When a team says that they are breaking the rules, further discussion often makes it very clear if they are a struggling Shu, or an experienced Ha. Just listen to how they describe it. If they are abandoning something because it was hard, took too much time, or people ignored it (such as not showing up to a standup), they are Shu. They need help to enforce the rules. If they are abandoning something because they’ve found a better alternative, or because they found the practice redundant (they do the three Qs on the standup, but everyone already knew what everyone else would say) they are Aa and should be encouraged to experiment and find their own way.

Ri – Master

I’ve yet to experience the pleasure of working with a Ha team making the leap to mastery. I can only imagine what it would be like, but I suppose it would involve deep discussions and understanding of the process. The team would continuously inspect and adapt until their process is their own and no longer follows any rule book. By not only breaking the rules, but rather leaving them behind, going beyond the limitations of the rules, they would achieve mastery.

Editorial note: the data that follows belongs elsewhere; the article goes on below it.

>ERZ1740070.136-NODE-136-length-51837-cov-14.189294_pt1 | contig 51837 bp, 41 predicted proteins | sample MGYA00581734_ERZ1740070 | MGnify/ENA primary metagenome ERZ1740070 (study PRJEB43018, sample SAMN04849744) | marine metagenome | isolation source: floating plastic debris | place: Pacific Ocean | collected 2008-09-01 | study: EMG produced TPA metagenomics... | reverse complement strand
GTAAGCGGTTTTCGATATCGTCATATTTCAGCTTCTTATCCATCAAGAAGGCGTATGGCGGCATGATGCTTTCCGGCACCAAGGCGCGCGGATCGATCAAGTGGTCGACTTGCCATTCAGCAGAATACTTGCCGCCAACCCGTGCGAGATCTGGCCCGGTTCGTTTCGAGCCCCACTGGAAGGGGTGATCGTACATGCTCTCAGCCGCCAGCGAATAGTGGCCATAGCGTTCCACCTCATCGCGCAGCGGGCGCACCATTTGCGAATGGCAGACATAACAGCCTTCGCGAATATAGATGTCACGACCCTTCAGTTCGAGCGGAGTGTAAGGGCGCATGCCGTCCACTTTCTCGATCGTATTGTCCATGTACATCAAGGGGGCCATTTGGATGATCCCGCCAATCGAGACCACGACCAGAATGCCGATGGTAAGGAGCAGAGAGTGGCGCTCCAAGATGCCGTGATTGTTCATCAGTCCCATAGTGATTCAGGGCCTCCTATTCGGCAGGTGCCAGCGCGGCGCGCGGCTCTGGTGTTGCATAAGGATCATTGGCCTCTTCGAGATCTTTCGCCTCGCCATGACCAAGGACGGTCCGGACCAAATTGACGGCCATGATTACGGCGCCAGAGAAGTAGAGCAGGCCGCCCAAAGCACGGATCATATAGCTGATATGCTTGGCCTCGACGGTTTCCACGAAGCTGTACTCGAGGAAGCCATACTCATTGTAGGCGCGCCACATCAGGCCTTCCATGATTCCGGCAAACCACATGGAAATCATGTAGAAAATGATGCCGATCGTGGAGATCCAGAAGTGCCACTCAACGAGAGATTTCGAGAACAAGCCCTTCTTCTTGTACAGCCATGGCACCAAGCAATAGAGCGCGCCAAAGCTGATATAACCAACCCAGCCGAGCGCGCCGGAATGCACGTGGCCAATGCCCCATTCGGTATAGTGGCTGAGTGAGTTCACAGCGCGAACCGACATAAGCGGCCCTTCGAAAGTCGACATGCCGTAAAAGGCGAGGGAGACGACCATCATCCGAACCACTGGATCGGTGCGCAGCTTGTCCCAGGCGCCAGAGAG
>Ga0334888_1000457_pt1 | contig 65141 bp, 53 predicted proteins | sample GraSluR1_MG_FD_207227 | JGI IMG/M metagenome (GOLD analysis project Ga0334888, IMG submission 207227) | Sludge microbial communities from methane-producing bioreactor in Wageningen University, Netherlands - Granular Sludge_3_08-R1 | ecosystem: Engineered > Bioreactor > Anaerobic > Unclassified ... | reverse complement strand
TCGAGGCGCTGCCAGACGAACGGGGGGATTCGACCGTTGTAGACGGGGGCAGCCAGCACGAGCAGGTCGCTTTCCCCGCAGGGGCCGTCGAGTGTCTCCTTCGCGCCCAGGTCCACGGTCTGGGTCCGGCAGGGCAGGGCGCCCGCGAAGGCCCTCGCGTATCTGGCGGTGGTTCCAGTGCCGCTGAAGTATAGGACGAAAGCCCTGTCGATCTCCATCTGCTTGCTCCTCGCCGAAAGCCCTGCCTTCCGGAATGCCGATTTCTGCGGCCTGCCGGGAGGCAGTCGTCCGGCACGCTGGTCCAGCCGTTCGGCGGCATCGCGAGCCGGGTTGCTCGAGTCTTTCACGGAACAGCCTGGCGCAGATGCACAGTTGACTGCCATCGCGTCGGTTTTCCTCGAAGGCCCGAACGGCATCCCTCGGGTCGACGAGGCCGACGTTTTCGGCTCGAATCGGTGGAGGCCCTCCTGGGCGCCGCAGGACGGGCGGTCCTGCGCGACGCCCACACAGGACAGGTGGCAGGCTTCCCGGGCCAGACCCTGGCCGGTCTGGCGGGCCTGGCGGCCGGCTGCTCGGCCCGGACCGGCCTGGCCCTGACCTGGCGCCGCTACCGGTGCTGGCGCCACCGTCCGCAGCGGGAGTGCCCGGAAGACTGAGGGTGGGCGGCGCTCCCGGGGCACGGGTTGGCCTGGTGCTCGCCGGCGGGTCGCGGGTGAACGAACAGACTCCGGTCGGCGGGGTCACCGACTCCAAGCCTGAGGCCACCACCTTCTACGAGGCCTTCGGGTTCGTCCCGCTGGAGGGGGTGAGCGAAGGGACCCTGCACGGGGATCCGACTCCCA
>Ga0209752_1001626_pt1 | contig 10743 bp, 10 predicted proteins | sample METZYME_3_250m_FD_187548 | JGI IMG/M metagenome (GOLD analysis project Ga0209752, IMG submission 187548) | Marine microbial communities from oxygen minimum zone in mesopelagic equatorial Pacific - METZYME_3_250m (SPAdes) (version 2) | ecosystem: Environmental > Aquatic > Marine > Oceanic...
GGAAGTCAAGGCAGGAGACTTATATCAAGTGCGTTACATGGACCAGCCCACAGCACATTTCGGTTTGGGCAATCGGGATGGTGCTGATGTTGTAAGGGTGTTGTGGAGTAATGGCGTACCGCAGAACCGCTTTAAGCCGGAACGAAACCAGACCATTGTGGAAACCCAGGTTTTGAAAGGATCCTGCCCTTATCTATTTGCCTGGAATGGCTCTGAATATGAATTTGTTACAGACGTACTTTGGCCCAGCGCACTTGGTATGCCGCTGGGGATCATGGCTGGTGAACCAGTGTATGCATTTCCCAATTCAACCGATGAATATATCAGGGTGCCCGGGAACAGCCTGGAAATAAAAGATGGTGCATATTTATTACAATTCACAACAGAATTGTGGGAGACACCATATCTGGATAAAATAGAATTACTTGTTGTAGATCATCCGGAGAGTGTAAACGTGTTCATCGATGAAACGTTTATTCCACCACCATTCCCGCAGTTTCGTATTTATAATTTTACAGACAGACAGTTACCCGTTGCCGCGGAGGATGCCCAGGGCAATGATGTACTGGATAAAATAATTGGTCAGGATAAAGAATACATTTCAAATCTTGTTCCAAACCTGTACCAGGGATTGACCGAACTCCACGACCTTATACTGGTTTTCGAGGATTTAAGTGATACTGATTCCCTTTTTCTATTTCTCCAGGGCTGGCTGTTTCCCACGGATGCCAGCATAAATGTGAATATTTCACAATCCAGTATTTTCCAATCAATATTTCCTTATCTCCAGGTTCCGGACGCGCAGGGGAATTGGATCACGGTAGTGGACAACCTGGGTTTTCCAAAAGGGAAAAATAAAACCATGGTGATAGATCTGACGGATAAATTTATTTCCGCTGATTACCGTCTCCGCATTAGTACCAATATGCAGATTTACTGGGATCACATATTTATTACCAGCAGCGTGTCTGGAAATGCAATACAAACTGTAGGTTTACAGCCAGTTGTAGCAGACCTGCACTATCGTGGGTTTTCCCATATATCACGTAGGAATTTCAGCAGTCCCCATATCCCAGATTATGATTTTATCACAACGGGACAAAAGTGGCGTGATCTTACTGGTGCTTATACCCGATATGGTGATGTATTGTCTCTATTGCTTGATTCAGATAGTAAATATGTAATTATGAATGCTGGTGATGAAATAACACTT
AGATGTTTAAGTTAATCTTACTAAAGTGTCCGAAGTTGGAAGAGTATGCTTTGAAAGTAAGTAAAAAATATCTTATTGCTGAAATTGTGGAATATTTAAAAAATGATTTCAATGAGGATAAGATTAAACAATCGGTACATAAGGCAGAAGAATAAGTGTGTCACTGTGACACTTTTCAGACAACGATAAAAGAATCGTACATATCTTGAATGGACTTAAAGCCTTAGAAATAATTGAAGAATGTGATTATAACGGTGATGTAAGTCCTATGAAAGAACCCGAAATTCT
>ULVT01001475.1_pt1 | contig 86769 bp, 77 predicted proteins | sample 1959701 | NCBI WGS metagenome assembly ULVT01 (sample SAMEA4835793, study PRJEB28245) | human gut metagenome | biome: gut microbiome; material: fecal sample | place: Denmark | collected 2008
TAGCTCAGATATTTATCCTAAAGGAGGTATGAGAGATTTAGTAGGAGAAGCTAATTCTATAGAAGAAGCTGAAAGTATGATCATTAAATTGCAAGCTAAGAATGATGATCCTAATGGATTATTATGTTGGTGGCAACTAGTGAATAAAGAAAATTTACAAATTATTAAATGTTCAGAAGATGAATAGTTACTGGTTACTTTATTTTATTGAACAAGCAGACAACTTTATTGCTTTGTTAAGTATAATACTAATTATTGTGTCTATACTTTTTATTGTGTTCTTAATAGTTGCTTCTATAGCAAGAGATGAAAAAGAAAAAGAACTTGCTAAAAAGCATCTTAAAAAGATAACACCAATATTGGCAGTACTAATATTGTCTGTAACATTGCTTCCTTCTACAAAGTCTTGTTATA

Stepping up from Shu

Without knowing the details of the organization my friend told me about, my guess is that they struggle with making the leap from Shu to Ha. Sticking to the rules is comfortable – human beings in general dislike change. It might be that they just need some rest after a stressful period of Agile adoption. It might be that they have stopped improving and grown comfortable.

In any case, I’d put my bet on one practice that they are not following, the one practice that is the most important once the basic rules of the Shu level are followed: the retrospectives. They are the key to moving on. They are the places for critical discussion of the process and finding out how to take the next step on the road to mastery.



Published at DZone with permission of Anders Abel, author and DZone MVB. (source)